MPN method for coliform detection

//MPN method for coliform detection

MPN method for coliform detection

Coliform bacteria are rod-shaped Gram-negative non-spore forming and motile or non-motile bacteria. Coliforms can ferment lactose with the production of acid and gas when incubated at 35–37°C. Most types of Coliform bacteria do not cause disease, but some can cause mild illness.Typical coliform groups include Citrobacter, Enterobacter, Hafnia, Klebsiella, and Escherichia.
Coliforms are found in water, plants, and soil and are also found in the feces of warm-blooded animals. The presence of coliform bacteria in drinking water may indicate a possible presence of pathogenic organisms such as viruses, parasites, protozoa or bacteria. These waterborne pathogens cause diseases such as hepatitis, giardiasis, and dysentery.
The concentration of different pathogenic organisms in water is large and to test the water sample for the presence of pathogenic organism would be expensive and time-consuming. So the presence of disease-causing bacteria is determined by testing for an “indicator” organism such as coliforms. It is relatively easy to identify coliforms, as they are present in large number than more dangerous pathogens, and respond to the environment similar to many pathogens
The presence of very few fecal coliform bacteria leads to the assumption that the water probably contains no disease‑causing organisms, while the presence of large numbers of fecal coliform bacteria would indicate that the water could contain disease‑producing organisms making it unsuitable for consumption. Therefore, the drinking water standard requires that coliform bacteria be absent from drinking water. The most common method to detect coliform bacteria in a water sample is MPN (most probable number) method. MPN is a relatively simple, reliable, economical and efficient way to know if your water is safe. MPN is the number of organisms that are most likely to be present in a water sample based on the degree of lactose fermentation.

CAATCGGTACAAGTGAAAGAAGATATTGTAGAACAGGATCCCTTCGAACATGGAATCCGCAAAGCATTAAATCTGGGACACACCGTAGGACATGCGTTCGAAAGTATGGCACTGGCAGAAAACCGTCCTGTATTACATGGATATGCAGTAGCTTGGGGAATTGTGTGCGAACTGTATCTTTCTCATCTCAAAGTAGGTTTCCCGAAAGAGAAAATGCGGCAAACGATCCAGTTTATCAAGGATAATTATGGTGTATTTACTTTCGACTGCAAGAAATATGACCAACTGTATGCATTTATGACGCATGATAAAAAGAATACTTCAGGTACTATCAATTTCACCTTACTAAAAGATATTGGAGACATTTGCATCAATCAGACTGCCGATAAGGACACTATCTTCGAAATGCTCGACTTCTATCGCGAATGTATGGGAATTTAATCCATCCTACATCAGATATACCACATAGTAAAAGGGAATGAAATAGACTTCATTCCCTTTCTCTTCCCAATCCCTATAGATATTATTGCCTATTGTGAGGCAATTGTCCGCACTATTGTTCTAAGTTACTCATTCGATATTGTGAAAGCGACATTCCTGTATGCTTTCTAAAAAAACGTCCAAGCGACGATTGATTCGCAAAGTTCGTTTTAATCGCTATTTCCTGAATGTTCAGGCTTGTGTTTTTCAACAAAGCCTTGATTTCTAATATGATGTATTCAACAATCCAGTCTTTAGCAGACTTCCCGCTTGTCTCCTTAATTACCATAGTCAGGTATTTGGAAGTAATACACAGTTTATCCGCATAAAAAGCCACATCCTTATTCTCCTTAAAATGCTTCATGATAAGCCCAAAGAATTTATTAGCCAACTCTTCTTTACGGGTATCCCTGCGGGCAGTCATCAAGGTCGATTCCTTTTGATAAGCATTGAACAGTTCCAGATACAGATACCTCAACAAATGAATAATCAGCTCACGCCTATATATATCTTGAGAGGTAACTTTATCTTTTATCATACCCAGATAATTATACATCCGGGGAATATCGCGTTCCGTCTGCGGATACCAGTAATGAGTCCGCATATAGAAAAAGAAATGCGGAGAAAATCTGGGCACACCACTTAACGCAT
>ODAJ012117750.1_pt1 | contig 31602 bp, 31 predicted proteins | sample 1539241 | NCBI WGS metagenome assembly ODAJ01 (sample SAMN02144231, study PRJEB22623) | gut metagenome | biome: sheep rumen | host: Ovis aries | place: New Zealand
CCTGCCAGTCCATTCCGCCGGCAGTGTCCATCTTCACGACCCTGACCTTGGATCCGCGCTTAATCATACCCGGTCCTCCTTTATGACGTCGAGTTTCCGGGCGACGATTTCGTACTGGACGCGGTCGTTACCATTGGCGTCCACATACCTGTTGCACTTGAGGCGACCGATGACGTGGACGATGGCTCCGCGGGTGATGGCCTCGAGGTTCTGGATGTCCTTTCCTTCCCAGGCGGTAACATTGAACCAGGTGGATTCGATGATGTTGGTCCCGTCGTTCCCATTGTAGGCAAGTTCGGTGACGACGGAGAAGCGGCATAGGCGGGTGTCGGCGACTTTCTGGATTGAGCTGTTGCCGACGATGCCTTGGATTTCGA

The MPN test is performed in three steps:
1. Presumptive test
2. Confirmed test
3. Completed test

1. PRESUMPTIVE TEST
In the presumptive test, a series of MacConkey broth tubes that contains the indicator bromocresol purple, are inoculated with serially diluted water samples. To increase the sensitivity of the test more test tubes are utilized. Coliforms if present in water utilizes the lactose present in the medium to produce acid and gas. The color of the medium changes into yellow and the presence of gas are detected as gas bubbles collected in the inverted Durham tube present in the medium. The number of total coliforms is estimated by counting the number of tubes giving positive reaction and comparing the pattern of positive results with standard charts to find MPN of total 100 ml water sample.

2. CONFIRMED TEST
Some spore-forming bacteria also produce acid and gas from lactose fermentation giving false positives in the presumptive test. In order to confirm the presence of coliforms, EMB (eosin methylene blue) agar plates are inoculated from positive presumptive tubes and incubated at 44.5°Cand 37°C.The methylene blue in EMB agar allows the growth of Gram-negative coliforms and inhibits the growth of gram-negative bacteria. Presence of greenish metallic sheen on EMB plates at 37°C confirms positive coliform test and those at 44.5°C confirms the presence of thermos-tolerant E.coli.

3. COMPLETED TEST
The completed test is made using colonies from each of the solid-medium plates used for the confirmed test. These organisms are used to inoculate a nutrient agar slant, a tube of lactose broth. After 24 hours at 37°C, the formation of gas in lactose broth and the presence of Gram-negative, non-spore-forming bacilli in the corresponding agar confirm the presence of a member of the coliform group in the sample.

Tube 1: Presence of gas in the Durham tube and the change in color from red to yellow as acid end-products react with the pH indicator confirms the presence of fecal coliforms
Tube 2: The absence of gas in the Durham tube indicates the absence of coliforms Even though the color has changed from red to yellow, gas must be produced for a positive result.
Tube 3: Negative for fecal coliforms.

Advantages of the MPN technique include:
• Easy to interpret the results, either by gas production or color change.
• Coliforms are non -pathogenic
• Effective and inexpensive method of analyzing several samples such as sediments, sludge, mud, etc.
Disadvantages
• Time-consuming.
• Requires more tubes and media to increase the sensitivity of the test
• Presence of false positives.
The MPN method is used in the pharmaceutical industry and water testing its applications are:
• Detection of bacteria in food and water to prevent infections and diseases
• Analyzing the thiosulfate-reducing bacteria that contribute to bio-corrosion in oil pipelines
• Enumerating the microbial bacterial populations in environments where steel may suffer from microbiologically influenced corrosion

By | 2018-02-27T08:46:42+00:00 February 20th, 2018|Food Microbiology|Comments Off on MPN method for coliform detection

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